[Note: This essay was written on 10/18/2014.]
With recent media coverage of the ongoing Ebola outbreak in major urban and rural areas of West Africa, fear and uncertainty are growing among many Americans, who feel at risk of an outbreak in their town or city. With no known cure for the contagion, and as of yet no effective vaccine, these fears seem slightly credible, even if premature. Although it probably shouldn’t keep you up at night, Ebola is, at the same time, incurable by medicine, and has horrific and agonizing symptoms which often spell death for those unfortunate enough to contract the virus. With multiple outbreaks of Ebola—the largest ever seen in human populations—fear is, however, the inevitable outcome.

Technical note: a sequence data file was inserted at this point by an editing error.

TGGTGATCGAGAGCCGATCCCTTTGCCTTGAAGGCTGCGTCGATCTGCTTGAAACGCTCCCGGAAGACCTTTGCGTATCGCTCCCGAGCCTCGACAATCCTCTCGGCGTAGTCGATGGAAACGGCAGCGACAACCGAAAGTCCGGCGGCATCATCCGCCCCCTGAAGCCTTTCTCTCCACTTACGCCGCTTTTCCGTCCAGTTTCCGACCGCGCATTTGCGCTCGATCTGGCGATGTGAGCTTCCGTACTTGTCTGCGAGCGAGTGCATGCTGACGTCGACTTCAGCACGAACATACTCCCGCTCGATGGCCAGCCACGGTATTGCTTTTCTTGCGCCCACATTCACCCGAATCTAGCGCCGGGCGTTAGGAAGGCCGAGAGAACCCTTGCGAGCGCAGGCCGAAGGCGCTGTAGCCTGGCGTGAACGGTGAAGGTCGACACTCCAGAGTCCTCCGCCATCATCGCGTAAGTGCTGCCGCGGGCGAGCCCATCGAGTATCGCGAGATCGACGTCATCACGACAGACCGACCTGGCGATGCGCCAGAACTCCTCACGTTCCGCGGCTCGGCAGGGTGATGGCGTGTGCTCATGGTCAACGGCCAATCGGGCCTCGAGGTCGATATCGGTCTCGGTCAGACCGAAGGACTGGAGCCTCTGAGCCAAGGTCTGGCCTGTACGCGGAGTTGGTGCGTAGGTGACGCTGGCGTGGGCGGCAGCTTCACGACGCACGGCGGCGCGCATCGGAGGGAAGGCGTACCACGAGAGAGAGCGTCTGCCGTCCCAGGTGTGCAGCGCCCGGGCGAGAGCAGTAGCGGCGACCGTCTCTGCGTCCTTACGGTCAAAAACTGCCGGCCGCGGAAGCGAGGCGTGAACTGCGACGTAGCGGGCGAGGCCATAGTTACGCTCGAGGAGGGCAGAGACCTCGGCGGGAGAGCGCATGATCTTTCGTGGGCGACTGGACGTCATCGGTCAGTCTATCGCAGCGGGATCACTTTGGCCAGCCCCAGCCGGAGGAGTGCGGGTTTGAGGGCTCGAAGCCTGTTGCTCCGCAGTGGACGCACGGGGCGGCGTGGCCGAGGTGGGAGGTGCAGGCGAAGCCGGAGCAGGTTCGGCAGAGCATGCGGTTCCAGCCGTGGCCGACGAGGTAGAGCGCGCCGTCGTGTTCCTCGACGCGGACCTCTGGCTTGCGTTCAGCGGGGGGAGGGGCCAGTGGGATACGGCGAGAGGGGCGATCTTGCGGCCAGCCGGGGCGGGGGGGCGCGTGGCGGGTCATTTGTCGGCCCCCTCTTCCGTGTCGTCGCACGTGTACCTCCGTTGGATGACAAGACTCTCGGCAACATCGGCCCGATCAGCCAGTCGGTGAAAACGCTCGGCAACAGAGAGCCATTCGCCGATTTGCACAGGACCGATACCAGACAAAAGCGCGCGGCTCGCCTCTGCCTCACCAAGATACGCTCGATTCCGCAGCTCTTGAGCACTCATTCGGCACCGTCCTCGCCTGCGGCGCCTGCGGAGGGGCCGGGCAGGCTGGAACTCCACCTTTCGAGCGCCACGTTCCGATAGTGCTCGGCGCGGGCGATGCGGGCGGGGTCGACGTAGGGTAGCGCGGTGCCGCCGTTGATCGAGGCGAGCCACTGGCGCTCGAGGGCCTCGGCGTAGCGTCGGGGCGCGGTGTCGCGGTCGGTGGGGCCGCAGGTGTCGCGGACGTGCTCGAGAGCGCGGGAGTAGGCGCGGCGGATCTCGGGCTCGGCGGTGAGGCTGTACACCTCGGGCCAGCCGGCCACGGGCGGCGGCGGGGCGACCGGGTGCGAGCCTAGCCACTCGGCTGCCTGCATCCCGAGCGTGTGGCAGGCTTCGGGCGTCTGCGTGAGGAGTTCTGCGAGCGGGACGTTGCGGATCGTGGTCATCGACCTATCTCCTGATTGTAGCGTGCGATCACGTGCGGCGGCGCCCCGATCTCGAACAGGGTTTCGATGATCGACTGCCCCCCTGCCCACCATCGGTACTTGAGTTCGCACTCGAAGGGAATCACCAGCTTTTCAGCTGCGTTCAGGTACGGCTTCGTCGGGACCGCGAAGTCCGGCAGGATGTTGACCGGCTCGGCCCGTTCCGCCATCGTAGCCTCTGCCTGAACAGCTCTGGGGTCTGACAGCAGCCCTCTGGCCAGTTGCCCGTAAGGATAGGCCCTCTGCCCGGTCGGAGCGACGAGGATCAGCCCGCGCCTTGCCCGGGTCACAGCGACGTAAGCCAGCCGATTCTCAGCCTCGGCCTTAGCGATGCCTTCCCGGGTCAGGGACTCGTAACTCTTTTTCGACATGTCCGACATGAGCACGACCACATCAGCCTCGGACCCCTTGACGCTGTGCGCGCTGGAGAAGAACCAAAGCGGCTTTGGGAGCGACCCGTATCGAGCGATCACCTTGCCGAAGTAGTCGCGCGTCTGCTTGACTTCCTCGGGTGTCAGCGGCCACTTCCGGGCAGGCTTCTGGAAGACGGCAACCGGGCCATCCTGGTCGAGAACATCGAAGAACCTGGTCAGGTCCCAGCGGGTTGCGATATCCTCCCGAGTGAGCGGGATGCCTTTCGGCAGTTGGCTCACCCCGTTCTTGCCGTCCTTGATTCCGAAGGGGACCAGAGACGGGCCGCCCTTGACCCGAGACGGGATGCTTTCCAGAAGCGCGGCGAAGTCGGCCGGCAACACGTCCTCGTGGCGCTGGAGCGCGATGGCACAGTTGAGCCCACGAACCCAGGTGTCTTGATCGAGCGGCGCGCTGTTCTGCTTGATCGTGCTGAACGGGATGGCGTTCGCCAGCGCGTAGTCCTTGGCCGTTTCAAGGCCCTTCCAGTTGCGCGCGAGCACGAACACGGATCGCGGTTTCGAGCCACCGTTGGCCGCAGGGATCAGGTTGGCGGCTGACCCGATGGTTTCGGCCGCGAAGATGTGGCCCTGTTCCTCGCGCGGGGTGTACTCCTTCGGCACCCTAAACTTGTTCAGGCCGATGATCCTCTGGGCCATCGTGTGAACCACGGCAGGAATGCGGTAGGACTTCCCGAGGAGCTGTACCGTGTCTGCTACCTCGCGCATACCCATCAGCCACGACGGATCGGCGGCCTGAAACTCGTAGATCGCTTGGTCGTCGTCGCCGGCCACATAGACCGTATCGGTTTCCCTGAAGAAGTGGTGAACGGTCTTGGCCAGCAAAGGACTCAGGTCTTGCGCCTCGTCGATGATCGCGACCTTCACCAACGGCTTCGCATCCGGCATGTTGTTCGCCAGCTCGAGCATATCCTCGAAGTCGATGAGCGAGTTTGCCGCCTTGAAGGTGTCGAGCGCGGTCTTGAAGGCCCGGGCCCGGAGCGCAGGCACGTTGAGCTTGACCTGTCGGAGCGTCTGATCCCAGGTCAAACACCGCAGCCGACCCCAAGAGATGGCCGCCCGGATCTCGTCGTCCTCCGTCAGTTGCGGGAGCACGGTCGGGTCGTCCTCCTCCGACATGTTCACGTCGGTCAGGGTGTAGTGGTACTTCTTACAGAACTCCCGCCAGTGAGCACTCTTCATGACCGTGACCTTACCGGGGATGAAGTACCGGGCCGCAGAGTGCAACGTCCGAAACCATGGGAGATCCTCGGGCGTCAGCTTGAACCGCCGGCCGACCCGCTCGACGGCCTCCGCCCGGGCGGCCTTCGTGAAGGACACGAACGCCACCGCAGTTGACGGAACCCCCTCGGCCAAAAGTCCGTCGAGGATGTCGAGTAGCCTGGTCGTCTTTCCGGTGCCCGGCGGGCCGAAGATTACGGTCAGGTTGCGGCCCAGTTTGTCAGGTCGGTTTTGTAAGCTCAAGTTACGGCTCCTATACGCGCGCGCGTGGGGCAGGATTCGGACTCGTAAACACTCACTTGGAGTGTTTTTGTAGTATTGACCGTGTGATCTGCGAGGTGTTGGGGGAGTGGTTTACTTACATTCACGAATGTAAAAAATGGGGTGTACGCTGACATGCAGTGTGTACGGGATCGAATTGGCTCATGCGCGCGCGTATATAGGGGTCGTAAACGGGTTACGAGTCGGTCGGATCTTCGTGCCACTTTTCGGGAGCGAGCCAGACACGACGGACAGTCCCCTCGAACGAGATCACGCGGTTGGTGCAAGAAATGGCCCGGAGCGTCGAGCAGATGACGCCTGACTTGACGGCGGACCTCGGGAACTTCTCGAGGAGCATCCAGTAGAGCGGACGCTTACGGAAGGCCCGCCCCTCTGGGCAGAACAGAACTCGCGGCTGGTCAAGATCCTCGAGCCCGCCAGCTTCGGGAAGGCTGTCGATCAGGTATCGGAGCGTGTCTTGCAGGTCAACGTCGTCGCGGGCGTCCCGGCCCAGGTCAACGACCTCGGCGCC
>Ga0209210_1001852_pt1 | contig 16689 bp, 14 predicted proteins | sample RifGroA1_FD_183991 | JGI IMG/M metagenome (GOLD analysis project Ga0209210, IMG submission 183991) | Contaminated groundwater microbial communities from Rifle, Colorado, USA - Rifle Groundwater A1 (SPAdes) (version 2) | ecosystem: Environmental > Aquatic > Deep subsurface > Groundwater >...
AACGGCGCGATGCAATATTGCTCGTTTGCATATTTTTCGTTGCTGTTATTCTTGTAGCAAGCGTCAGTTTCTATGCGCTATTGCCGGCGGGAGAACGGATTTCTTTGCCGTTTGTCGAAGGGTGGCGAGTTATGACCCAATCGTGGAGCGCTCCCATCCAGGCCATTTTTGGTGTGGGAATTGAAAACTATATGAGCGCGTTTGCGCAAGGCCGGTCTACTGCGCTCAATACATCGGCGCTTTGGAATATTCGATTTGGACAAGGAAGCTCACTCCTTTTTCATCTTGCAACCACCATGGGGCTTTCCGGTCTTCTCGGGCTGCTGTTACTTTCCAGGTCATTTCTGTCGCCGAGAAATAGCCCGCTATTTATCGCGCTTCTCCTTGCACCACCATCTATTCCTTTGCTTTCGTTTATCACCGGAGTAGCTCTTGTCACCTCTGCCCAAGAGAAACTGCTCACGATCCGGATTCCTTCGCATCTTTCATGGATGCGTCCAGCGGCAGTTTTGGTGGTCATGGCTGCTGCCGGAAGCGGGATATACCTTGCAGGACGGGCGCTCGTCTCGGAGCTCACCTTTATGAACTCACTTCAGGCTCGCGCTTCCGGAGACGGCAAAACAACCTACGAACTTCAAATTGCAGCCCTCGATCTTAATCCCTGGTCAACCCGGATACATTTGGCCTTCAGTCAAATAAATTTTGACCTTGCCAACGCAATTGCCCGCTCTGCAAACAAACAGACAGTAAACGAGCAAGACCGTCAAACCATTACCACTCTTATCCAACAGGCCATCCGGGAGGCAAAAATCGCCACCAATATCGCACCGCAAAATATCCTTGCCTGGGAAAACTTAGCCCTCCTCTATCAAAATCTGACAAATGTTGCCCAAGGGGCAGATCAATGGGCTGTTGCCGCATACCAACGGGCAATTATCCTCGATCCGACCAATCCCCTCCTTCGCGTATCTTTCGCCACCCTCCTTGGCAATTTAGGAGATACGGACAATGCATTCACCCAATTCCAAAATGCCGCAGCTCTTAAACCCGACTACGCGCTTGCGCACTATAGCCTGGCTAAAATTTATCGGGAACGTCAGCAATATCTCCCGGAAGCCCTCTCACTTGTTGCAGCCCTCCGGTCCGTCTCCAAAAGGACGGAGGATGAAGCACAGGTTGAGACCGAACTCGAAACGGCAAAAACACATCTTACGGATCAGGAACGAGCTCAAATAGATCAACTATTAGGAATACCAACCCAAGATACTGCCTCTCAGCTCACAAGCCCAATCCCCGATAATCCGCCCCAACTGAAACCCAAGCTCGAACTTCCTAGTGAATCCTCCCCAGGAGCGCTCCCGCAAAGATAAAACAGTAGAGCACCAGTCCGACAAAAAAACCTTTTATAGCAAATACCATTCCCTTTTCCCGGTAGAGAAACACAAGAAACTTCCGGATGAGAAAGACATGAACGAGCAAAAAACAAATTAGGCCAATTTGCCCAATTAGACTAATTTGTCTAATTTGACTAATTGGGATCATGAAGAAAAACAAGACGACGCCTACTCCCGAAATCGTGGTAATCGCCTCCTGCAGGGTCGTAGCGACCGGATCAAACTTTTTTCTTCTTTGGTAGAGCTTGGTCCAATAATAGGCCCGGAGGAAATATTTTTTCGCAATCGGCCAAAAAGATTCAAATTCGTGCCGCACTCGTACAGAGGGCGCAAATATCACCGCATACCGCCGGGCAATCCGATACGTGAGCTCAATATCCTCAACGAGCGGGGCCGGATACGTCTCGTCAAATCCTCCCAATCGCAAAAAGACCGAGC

An angle rarely covered on this topic, though, is the ethical component of viral outbreak. In the face of pandemic, who is justified in doing what? Where might the use of force be justified, if at all? From a libertarian standpoint, how might one apply the non-aggression principle to such cases? Although the issue can be murky and difficult to parse, it seems there are at least a few conclusions one might arrive at regarding Ebola, or any pandemic similar in character.
To begin, let us spell out in general terms the libertarian principle of non-aggression, and from there apply it to individual cases. The non-aggression principle (NAP) is the very basic ethical precept which states that no man may levy aggressive violence against another; or more precisely, that such aggression is never justified. The NAP may also apply to any external objects rightfully acquired by an individual, thus expanding our definition of “aggression” to all forms of fraud, theft, and vandalism.